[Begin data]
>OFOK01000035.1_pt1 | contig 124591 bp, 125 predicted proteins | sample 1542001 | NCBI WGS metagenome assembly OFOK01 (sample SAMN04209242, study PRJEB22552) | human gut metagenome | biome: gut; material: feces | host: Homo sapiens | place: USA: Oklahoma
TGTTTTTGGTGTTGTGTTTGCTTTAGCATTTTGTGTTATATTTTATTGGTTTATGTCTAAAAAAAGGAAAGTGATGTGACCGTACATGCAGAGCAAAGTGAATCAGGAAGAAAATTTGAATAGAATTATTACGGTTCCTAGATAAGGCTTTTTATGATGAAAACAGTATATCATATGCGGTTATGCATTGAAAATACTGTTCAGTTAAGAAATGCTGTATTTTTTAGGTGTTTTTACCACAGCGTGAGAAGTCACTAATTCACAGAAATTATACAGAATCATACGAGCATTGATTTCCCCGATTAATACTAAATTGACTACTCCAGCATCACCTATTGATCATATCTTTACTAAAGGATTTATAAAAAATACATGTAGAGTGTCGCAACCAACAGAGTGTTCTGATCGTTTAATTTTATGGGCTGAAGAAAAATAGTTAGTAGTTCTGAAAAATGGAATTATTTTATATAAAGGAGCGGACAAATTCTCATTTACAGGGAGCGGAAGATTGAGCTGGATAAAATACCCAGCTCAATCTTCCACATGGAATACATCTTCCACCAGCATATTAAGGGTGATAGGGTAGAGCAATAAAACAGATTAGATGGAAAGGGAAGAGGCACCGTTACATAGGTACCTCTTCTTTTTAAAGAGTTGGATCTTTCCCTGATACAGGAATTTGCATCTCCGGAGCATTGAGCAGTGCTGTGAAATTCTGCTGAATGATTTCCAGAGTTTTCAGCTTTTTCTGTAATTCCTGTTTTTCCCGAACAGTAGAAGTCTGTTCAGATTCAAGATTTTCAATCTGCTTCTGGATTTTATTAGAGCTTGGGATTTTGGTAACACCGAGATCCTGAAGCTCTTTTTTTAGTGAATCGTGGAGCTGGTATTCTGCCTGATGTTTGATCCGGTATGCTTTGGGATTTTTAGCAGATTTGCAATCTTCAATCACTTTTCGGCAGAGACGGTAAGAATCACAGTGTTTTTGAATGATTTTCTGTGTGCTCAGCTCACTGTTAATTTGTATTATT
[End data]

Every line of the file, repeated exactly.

>OFOK01000035.1_pt1 | contig 124591 bp, 125 predicted proteins | sample 1542001 | NCBI WGS metagenome assembly OFOK01 (sample SAMN04209242, study PRJEB22552) | human gut metagenome | biome: gut; material: feces | host: Homo sapiens | place: USA: Oklahoma
TGTTTTTGGTGTTGTGTTTGCTTTAGCATTTTGTGTTATATTTTATTGGTTTATGTCTAAAAAAAGGAAAGTGATGTGACCGTACATGCAGAGCAAAGTGAATCAGGAAGAAAATTTGAATAGAATTATTACGGTTCCTAGATAAGGCTTTTTATGATGAAAACAGTATATCATATGCGGTTATGCATTGAAAATACTGTTCAGTTAAGAAATGCTGTATTTTTTAGGTGTTTTTACCACAGCGTGAGAAGTCACTAATTCACAGAAATTATACAGAATCATACGAGCATTGATTTCCCCGATTAATACTAAATTGACTACTCCAGCATCACCTATTGATCATATCTTTACTAAAGGATTTATAAAAAATACATGTAGAGTGTCGCAACCAACAGAGTGTTCTGATCGTTTAATTTTATGGGCTGAAGAAAAATAGTTAGTAGTTCTGAAAAATGGAATTATTTTATATAAAGGAGCGGACAAATTCTCATTTACAGGGAGCGGAAGATTGAGCTGGATAAAATACCCAGCTCAATCTTCCACATGGAATACATCTTCCACCAGCATATTAAGGGTGATAGGGTAGAGCAATAAAACAGATTAGATGGAAAGGGAAGAGGCACCGTTACATAGGTACCTCTTCTTTTTAAAGAGTTGGATCTTTCCCTGATACAGGAATTTGCATCTCCGGAGCATTGAGCAGTGCTGTGAAATTCTGCTGAATGATTTCCAGAGTTTTCAGCTTTTTCTGTAATTCCTGTTTTTCCCGAACAGTAGAAGTCTGTTCAGATTCAAGATTTTCAATCTGCTTCTGGATTTTATTAGAGCTTGGGATTTTGGTAACACCGAGATCCTGAAGCTCTTTTTTTAGTGAATCGTGGAGCTGGTATTCTGCCTGATGTTTGATCCGGTATGCTTTGGGATTTTTAGCAGATTTGCAATCTTCAATCACTTTTCGGCAGAGACGGTAAGAATCACAGTGTTTTTGAATGATTTTCTGTGTGCTCAGCTCACTGTTAATTTGTATTATT